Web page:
This year, like every year, there is intense media focus on high profile, high net worth celebrity divorces. The one getting the most attention this year is, of course, the multi-hundred million dollar break up of Coldplay front man Chris Martin and actress Gwyneth Paltrow. While the media’s divorce gossip reporting surrounding star splits may reveal a kind of sick national obsession with celebrity wealth, and the woes of the privileged class, one good thing about the coverage, perhaps, is that it also seems to regularly provoke a discussion about asset protection in the event of a divorce or dissolution of a civil union. Consequently, this month’s article is about an important type of legal contract that I believe every entrepreneur should know at least a little bit about: the prenuptial agreement.
An Additional Record-Keeping And Labeling Law
May Soon Be A Reality
The 113th United States Congress has been frequently called the “Do-Nothing Congress.” By many accounts, that label is well-deserved. The legislative paralysis that has set in due to the intense partisan bickering that has characterized the environment on Capital Hill for years has placed current session of Congress on track to pass a historically low number of new laws of substance. In fact, according The Hill, “the major bills that have cleared the 113th Congress to date are nearly all “must-pass” measures or reauthorizations of existing law.”
Music is a big part of just about every kind of entertainment. It is, for example, an integral component of most motion picture productions from mega-budget movies to micro budget indie films. Even a relatively large segment of adult videos include music. Online, the use of music is exploding all over the Web. From YouTube content, to online games, to the music playing in virtual world discos, music has become an integral feature of many types of web sites and other online services. For example, music is being used with increasing frequency in web ads, site tours and in online promos for an ever-increasing range of products. Paraphrasing an old Rodgers and Hammerstein song, one might rightly say that the web “is alive with the sound of music”.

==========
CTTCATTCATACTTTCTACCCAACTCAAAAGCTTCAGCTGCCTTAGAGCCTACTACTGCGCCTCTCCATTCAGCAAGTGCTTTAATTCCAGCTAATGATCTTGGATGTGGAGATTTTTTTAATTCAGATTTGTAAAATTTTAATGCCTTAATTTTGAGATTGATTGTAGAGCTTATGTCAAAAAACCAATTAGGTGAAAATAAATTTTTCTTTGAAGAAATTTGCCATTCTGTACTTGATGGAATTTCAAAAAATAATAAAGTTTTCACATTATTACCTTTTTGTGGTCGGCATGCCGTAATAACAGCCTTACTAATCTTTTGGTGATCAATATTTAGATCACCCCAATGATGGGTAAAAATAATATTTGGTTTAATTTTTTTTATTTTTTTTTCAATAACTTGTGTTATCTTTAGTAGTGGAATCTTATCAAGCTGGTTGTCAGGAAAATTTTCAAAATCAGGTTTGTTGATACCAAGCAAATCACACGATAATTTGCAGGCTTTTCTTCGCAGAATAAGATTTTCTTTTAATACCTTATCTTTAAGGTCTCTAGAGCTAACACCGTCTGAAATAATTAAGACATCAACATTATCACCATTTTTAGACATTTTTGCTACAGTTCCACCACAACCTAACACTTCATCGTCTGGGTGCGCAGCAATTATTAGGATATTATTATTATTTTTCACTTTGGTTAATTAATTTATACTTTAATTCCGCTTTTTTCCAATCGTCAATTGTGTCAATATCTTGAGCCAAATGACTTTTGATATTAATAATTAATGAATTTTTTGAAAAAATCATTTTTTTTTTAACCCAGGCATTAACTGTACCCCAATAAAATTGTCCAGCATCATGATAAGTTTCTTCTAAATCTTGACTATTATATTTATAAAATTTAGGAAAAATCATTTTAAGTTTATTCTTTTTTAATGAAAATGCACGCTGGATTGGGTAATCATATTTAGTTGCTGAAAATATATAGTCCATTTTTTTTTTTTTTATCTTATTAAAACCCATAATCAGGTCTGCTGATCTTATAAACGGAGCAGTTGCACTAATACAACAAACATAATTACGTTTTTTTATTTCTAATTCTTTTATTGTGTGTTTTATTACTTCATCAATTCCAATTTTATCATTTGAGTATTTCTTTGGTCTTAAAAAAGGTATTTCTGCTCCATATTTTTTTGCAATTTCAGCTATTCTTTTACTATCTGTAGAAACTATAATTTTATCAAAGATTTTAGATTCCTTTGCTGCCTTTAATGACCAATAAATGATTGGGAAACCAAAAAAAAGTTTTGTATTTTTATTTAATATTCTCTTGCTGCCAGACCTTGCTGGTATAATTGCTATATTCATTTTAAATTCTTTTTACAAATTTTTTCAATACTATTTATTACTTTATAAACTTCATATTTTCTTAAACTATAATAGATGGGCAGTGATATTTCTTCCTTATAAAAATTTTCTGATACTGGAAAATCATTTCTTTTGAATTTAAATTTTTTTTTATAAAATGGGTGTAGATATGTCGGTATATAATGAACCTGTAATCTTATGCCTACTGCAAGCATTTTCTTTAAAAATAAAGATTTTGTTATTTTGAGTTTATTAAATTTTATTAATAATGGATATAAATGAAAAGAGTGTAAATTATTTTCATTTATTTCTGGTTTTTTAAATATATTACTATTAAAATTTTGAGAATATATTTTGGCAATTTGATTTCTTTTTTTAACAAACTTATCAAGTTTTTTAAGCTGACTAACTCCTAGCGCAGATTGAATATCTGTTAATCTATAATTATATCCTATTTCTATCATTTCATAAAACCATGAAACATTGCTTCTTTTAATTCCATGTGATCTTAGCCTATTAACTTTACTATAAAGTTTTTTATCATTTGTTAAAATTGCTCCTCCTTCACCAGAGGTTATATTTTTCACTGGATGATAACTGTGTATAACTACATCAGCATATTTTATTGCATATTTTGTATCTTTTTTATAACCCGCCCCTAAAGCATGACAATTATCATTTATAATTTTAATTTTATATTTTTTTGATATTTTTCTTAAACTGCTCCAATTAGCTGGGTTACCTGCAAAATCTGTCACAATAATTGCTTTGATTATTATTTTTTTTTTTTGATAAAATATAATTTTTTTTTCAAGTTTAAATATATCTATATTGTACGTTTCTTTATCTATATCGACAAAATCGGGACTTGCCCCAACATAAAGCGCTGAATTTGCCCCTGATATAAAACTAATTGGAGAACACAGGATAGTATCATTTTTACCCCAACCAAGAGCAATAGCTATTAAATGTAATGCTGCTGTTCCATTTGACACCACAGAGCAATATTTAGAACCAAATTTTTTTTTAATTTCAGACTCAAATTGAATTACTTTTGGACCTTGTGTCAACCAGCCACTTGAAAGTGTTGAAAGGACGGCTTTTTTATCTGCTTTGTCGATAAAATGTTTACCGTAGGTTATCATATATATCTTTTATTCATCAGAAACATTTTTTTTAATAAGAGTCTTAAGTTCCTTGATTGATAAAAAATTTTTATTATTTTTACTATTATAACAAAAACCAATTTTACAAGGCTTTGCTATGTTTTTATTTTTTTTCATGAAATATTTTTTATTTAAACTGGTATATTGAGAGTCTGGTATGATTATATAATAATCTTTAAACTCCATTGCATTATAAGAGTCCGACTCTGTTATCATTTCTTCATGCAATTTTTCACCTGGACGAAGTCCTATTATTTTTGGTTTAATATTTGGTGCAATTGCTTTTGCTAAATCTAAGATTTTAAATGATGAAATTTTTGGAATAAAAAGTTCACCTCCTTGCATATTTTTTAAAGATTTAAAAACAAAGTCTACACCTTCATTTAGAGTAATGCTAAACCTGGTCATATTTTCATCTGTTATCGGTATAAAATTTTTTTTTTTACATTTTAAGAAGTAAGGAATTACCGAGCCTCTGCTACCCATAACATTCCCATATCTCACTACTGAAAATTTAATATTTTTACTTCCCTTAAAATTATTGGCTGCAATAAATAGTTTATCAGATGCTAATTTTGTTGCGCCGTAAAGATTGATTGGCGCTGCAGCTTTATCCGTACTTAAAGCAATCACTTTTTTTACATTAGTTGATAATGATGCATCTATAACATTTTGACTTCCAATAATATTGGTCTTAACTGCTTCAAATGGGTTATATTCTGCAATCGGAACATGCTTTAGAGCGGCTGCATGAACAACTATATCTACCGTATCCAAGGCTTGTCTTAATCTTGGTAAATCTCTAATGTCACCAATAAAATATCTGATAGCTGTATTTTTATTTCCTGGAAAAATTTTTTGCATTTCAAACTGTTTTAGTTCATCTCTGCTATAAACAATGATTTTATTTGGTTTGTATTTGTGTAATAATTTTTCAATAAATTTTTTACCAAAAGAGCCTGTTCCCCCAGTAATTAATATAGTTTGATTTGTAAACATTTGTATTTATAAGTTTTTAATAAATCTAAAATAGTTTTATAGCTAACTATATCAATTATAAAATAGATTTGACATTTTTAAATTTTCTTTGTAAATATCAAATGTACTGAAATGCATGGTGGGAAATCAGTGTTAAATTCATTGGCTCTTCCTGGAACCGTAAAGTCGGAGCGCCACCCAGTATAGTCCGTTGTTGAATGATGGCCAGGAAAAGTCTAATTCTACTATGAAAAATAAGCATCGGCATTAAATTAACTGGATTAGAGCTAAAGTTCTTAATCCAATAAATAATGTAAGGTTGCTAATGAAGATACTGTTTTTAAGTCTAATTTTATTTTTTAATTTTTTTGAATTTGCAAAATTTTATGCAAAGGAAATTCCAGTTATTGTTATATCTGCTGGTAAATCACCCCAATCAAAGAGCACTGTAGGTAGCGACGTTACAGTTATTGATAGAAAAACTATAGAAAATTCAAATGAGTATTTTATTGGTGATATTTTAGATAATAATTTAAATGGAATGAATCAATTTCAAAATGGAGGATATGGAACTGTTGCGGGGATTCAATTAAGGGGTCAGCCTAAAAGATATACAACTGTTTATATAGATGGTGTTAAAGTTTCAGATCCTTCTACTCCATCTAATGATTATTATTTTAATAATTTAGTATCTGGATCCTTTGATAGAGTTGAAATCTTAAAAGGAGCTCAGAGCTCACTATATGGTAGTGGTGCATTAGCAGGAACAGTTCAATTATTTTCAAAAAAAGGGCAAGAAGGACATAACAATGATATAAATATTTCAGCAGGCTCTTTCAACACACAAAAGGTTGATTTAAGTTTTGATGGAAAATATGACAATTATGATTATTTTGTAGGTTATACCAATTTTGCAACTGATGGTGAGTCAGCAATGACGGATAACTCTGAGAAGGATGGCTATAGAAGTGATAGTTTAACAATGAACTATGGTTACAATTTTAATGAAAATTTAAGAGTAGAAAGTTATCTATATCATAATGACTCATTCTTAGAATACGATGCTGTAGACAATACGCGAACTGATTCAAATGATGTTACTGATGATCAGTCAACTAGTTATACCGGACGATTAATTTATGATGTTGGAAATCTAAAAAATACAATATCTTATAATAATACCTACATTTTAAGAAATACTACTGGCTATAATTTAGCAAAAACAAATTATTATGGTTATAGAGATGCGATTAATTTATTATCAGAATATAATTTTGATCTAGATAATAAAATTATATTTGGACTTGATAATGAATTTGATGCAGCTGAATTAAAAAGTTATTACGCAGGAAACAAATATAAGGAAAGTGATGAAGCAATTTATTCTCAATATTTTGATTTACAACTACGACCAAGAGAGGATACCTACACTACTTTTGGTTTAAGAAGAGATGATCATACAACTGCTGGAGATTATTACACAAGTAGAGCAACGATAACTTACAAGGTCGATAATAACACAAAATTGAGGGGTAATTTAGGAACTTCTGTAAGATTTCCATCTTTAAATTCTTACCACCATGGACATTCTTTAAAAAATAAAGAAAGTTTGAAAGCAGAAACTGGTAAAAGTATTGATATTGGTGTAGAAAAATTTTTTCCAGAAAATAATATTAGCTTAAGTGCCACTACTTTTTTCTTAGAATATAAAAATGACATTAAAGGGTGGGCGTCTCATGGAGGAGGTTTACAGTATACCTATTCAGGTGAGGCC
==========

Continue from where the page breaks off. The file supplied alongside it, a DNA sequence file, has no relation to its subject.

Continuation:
Earlier this year, in my article entitled “Warning! Net Neutrality Terminated! This Is Not A Test, ”I discussed how a recent federal court ruling has set the stage for potentially unprecedented regulatory changes that might well spell the end of the Internet as we know it. Specifically, the article focused on the ruling in Verizon v. Federal Communications Commission  (“Verizon v. FCC”) that effectively ended net neutrality.
For those not familiar with the concept of net neutrality, it is the principle that all types of data, regardless of type, source or destination, should be transported and delivered evenhandedly by broadband providers. In essence, net neutrality means broadband providers, such as Verizon, Comcast and AT&T, are not supposed to play favorites by increasing or decreasing data transmission speeds for particular Internet-based services or companies. Net neutrality requires Internet service providers to treat all the traffic in their pipes the same way, no matter what amount of traffic particular users might generate. All traffic, even the traffic generated by a company like Netflix, which by some estimates is up to 30 percent of all North American traffic during peak hours, would have to be treated the same way as the online traffic generated by a typical small business.